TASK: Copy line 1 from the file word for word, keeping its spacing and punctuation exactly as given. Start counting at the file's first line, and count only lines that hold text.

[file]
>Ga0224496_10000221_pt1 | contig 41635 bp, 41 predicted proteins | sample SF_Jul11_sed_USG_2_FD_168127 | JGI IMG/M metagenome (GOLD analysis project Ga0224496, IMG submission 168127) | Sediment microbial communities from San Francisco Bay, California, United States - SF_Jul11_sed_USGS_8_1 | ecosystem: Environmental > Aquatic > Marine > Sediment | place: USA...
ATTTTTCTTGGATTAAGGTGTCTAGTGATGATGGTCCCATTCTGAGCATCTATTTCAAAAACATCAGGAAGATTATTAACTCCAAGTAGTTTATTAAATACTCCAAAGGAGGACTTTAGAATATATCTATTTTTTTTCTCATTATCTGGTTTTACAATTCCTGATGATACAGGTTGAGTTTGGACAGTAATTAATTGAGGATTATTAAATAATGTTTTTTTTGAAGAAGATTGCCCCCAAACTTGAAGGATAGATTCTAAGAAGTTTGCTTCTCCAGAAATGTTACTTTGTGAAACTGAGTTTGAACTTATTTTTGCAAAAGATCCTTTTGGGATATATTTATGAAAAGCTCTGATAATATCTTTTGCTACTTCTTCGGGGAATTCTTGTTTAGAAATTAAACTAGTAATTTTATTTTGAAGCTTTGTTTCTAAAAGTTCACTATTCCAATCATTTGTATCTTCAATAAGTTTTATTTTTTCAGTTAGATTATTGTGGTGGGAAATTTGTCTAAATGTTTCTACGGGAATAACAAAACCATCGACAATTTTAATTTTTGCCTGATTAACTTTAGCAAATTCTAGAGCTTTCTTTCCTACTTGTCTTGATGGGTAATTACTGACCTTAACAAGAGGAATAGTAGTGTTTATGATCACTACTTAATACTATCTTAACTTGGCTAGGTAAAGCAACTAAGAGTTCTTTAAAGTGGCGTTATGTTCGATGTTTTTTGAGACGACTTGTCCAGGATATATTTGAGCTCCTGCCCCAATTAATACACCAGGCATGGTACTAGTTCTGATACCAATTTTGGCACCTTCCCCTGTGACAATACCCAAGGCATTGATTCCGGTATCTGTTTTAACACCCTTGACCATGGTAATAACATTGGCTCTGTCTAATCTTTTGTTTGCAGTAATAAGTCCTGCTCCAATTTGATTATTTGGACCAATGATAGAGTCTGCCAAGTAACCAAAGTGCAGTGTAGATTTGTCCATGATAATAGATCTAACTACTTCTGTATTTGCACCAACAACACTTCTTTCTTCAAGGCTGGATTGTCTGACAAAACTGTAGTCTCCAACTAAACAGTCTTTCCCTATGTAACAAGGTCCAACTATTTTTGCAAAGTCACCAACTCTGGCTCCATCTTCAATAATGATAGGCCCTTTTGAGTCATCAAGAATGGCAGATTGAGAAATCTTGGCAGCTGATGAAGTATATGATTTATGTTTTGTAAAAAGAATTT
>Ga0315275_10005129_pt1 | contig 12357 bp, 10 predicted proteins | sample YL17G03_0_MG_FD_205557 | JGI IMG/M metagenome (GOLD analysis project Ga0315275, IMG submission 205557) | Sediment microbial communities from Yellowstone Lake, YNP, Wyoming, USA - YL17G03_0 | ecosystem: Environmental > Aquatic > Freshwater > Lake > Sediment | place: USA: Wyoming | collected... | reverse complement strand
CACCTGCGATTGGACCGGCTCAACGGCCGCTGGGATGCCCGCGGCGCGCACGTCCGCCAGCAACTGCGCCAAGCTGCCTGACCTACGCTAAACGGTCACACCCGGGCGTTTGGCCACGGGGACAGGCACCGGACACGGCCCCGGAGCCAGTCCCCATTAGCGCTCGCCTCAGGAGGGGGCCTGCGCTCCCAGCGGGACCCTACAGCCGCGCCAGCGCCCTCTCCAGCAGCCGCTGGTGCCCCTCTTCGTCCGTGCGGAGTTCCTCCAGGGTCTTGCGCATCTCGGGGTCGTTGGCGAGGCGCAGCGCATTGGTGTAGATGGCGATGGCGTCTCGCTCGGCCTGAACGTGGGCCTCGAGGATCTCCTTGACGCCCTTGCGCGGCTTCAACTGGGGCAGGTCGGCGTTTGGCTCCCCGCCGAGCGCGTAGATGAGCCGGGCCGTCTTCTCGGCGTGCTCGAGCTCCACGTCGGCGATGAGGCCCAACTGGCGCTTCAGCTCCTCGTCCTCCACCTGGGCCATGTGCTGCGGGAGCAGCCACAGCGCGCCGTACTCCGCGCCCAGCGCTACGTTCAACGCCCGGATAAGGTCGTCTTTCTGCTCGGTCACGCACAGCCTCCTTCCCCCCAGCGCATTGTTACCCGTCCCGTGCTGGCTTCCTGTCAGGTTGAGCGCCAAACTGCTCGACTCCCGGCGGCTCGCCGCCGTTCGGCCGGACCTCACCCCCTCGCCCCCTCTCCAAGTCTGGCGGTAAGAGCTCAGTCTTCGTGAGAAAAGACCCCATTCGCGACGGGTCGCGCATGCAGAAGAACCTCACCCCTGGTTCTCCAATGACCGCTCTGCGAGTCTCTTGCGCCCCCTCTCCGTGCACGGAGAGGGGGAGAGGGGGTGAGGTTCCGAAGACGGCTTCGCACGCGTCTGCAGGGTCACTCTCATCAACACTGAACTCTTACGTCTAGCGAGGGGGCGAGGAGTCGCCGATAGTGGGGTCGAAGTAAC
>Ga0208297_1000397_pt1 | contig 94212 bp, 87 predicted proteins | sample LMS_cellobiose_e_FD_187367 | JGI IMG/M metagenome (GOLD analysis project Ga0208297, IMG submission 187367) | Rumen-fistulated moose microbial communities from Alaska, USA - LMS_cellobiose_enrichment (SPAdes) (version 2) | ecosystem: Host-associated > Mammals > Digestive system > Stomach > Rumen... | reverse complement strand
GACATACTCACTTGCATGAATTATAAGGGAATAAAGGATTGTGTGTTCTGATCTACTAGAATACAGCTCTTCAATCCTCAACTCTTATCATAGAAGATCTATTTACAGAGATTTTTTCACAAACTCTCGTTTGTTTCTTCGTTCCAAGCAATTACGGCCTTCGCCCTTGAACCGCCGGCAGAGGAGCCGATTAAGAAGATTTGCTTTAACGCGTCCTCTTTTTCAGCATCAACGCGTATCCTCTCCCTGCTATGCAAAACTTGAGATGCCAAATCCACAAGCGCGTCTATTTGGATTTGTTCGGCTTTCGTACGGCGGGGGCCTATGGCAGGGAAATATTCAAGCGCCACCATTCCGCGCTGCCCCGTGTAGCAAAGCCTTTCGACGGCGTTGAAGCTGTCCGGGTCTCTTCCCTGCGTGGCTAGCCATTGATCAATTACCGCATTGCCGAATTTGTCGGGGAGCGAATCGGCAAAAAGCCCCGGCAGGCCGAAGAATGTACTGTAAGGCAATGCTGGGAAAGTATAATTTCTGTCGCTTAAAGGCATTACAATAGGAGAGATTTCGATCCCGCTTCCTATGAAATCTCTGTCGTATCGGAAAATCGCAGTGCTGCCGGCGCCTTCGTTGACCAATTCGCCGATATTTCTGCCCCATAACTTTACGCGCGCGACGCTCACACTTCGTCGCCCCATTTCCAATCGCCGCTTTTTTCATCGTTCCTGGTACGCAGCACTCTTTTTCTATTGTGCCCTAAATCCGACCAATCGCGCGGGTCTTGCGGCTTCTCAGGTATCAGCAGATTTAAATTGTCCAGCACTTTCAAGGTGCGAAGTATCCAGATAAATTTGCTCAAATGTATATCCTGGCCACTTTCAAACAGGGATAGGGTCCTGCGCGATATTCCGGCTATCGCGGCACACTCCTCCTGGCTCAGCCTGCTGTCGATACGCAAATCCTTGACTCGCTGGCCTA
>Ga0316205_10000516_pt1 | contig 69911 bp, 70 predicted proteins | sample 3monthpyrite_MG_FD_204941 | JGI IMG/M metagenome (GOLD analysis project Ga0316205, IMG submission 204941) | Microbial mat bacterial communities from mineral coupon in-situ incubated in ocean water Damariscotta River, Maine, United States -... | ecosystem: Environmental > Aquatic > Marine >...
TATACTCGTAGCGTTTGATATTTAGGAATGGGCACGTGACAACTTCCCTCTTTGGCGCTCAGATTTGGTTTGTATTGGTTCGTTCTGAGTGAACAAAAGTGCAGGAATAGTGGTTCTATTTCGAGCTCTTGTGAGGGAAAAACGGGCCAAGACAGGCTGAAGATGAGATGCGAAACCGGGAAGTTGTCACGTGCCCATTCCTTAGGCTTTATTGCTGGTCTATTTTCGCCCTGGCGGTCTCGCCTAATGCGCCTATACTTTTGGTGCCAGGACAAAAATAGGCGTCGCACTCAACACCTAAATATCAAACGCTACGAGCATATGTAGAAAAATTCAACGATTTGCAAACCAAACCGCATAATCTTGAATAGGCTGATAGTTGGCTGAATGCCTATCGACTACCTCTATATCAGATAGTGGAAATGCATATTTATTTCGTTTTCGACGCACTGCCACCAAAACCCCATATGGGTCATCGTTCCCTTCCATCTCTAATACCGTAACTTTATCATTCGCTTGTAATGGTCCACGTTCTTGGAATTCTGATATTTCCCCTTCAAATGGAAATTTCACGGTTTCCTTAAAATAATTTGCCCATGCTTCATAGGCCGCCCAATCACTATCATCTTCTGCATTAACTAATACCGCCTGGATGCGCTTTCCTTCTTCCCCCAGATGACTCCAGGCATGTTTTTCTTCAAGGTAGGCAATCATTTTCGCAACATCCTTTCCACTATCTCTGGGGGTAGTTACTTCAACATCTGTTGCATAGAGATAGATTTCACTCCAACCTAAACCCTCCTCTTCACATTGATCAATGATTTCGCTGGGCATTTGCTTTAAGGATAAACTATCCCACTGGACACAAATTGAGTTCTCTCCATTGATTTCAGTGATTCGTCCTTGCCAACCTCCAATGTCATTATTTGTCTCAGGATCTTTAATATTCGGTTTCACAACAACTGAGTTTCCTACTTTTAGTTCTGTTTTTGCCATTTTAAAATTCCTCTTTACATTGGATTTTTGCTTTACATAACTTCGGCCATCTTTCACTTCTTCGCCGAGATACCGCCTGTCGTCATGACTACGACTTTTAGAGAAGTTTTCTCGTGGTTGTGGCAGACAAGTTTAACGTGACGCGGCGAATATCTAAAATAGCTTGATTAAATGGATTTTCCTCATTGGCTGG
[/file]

>Ga0224496_10000221_pt1 | contig 41635 bp, 41 predicted proteins | sample SF_Jul11_sed_USG_2_FD_168127 | JGI IMG/M metagenome (GOLD analysis project Ga0224496, IMG submission 168127) | Sediment microbial communities from San Francisco Bay, California, United States - SF_Jul11_sed_USGS_8_1 | ecosystem: Environmental > Aquatic > Marine > Sediment | place: USA...